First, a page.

Deris resignation could help Shas enter coalition

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In a letter to Shas legislators, Deri wrote, "I prayed that my resignation from the Knesset would help achieve national appeasement and greater unity."

He added that after having consulted "all rabbis," he decided to resign from all his responsibilities in Shas in order not to be "even a symbolic impediment."

Outgoing Labor Minister Eliyahu Yishai later said the Shas legislators did not accept the resignation. They instead went to the party's spiritual leader, Rabbi Ovadia Yosef, in hopes of reversing the decision.

Deri, who has already resigned from the Knesset, was sentenced in April to four years in jail on charges of bribe-taking, fraud and breach of the public trust. A Jerusalem court recently stayed his sentence, pending an appeal to the Supreme Court.

After Deri's dramatic announcement, Labor/One Israel said it would take a 24-hour break to assess the situation before coalition talks continue.

"This is to prevent the appearance of under the table dealings," a confidante of Barak said.

Deri's resignation paves the way for Barak to establish a coalition of at least 70 Knesset members. The most likely make-up of the government will be Labor/One Israel (26 seats), Shas (17), Meretz (10), Yisrael Ba'aliya (6), the Center Party (6), and the National Religious Party (5).

Deri, who is 40, burst onto the political scene 15 years ago, turning Shas into a political power that served in both Labor and Likud governments. In last month's elections, Shas increased its Knesset representation to 17 seats from 10 seats in the previous legislature, making it the third largest Knesset faction after Labor and Likud.

A day after the elections, Deri announced that he was retiring from political life. But questions have remained as to whether he would continue to direct Shas policies from behind the scenes.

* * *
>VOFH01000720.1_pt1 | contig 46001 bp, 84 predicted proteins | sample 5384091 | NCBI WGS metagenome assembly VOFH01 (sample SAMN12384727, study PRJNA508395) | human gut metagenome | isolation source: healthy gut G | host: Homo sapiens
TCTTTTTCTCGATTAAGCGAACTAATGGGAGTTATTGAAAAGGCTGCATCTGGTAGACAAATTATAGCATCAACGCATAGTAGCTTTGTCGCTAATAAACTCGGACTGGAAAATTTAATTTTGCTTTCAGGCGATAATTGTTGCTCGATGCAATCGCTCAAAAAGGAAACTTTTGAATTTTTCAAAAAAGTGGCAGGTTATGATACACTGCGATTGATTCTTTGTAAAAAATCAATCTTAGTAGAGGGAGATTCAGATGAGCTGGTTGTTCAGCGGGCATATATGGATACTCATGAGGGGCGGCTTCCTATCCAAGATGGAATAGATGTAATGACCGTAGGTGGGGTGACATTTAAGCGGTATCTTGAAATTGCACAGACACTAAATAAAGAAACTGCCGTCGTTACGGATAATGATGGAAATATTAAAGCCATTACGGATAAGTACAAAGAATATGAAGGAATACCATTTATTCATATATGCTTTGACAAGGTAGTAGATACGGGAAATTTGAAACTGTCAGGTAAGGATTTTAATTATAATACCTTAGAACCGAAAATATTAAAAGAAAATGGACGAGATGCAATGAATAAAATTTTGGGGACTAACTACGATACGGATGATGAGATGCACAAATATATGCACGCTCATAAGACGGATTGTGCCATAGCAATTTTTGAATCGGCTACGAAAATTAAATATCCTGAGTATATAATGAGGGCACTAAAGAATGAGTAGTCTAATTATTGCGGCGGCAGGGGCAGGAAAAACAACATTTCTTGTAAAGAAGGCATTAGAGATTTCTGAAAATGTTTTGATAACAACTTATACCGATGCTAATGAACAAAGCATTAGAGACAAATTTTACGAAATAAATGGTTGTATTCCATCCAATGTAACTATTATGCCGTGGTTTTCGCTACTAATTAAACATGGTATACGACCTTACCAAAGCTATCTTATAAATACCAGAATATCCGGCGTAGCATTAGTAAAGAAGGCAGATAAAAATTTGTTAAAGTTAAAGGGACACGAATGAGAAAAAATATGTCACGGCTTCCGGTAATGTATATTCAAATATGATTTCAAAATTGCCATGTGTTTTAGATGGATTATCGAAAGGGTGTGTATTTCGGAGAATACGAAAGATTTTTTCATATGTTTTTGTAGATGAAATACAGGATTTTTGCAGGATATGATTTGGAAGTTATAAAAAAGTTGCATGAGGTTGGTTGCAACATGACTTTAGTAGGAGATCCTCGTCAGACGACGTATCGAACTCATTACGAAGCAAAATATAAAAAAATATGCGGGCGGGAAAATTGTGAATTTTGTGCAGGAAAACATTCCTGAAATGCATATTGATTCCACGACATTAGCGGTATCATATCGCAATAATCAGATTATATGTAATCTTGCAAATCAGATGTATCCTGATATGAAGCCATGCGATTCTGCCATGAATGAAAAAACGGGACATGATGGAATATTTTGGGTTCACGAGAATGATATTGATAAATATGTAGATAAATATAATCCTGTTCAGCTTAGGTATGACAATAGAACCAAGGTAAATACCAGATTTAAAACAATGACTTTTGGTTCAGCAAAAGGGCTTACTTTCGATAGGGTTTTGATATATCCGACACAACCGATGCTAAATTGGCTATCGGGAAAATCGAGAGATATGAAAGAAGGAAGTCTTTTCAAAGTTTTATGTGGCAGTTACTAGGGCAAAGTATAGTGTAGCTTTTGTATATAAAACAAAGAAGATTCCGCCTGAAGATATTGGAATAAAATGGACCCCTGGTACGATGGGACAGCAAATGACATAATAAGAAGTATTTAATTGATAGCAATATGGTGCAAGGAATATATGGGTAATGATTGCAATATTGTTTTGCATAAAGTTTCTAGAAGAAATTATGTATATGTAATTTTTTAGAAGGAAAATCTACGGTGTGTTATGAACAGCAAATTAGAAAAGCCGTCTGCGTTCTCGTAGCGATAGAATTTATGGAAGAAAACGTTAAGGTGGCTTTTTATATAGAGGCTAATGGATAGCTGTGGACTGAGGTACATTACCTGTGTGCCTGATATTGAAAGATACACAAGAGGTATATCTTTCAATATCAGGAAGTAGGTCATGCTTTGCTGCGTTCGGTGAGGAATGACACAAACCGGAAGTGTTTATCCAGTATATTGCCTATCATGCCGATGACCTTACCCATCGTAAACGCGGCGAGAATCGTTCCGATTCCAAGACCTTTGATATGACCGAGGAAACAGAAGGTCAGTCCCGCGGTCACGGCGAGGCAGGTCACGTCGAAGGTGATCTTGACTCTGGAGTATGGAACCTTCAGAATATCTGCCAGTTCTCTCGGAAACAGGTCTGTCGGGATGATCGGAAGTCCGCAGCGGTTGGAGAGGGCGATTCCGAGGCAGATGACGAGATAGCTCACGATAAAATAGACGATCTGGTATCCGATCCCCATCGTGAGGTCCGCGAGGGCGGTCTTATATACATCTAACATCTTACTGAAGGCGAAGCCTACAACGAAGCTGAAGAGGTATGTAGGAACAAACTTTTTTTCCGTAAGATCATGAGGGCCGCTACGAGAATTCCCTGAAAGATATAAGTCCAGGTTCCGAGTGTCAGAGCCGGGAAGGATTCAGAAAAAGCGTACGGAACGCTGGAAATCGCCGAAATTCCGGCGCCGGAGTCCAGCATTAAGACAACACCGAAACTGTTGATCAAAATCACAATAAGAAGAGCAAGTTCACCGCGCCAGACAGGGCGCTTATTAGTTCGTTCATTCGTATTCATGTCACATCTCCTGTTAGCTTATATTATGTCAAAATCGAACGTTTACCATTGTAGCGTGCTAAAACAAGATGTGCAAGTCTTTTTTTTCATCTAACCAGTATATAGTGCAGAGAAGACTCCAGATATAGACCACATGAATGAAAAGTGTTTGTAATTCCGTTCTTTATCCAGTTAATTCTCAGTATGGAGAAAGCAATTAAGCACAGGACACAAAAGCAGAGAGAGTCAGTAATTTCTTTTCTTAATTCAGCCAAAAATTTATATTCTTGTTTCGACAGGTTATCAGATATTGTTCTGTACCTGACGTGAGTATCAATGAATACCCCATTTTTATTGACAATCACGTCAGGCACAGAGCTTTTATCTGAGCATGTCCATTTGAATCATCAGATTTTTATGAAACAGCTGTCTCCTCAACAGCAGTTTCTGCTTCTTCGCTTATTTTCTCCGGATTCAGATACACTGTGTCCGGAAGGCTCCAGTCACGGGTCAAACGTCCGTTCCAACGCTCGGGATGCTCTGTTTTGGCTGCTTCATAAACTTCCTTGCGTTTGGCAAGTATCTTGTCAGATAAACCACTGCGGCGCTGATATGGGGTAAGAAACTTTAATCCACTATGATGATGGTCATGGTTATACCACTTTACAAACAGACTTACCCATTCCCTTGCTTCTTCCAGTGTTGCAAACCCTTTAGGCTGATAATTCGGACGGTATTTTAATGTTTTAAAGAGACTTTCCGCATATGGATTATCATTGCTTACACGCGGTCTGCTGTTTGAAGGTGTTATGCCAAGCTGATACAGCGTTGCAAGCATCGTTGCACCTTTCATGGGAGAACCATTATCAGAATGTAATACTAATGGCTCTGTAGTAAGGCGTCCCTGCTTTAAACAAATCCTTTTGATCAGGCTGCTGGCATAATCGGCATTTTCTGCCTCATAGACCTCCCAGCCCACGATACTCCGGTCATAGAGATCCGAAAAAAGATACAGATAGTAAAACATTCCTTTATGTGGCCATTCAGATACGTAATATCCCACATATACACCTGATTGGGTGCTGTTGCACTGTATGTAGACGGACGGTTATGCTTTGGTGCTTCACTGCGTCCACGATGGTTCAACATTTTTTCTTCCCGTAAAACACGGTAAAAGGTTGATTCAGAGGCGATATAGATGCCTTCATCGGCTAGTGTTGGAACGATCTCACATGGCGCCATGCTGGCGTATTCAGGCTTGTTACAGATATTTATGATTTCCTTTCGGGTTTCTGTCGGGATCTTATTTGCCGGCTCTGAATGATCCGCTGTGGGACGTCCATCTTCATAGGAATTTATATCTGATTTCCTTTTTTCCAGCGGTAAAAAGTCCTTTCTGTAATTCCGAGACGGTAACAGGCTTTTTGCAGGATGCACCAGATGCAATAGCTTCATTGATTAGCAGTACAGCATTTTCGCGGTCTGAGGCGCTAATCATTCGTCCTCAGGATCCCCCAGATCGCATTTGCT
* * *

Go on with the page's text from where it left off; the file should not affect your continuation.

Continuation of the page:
On Tuesday night, Deri appeared before some 10,000 supporters in Tel Aviv's Yad Eliahu stadium. In his speech, he avoided making political references and called for unity across the religious divide. "We're all brothers…We've all got to dedicate ourselves to unity," he said.

The secular Meretz Party, which has stipulated that Deri withdraw completely from Shas activities before it would join a government that includes Shas, was planning to meet this week to decide how to respond to Deri's announcement.

Another secular party, Shinui, has vowed to stay out of a coalition that includes Shas or any other fervently religious party.

At the same time, Shinui leader Yosef "Tommy" Lapid said this week that his party is days away from signing a coalition agreement with Barak. A source close to Lapid noted that he has lowered his expectations, and no longer believes he will be appointed justice minister.

Even if Meretz agrees to join a coalition that also includes Shas, coalition negotiations are still likely to be difficult over the issue of how cabinet portfolios are distributed.

Shas is demanding four portfolios, "two of them senior ministries," according to Yishai. Barak reportedly intends to offer to Shas only three: labor, tourism and science.

Shas also seeks to retain its control over the powerful Interior Ministry, which is being sought by the immigrants rights Yisrael Ba'Aliyah, another potential coalition partner.

This week, Barak also began to talk concretely about handing out cabinet positions, moving closer to nailing down the composition of his government.

National Religious Party leader Yitzhak Levy, who until now had insisted on retaining the Education Ministry as a condition for joining the government, said Monday he acknowledges the NRP will most likely not be given that portfolio and will make do with a newly expanded Transportation Ministry.

Barak also met this week with the Center Party's Amnon Lipkin Shahak — who is not expected to be offered a ministerial post but who may be offered another senior position.

Apparently, Barak does not intend to expand the number of cabinet seats from 18 to 24. This creates a situation in which Barak, although he may want to give as many ministries as possible to Labor/One Israel Knesset members, will end up having only eight or nine to offer.

These will have to go to Gesher leader David Levy, Labor's No. 2 man Shimon Peres, a Meimad representative and Barak himself — leaving only three to five seats to be fought over by the many contenders.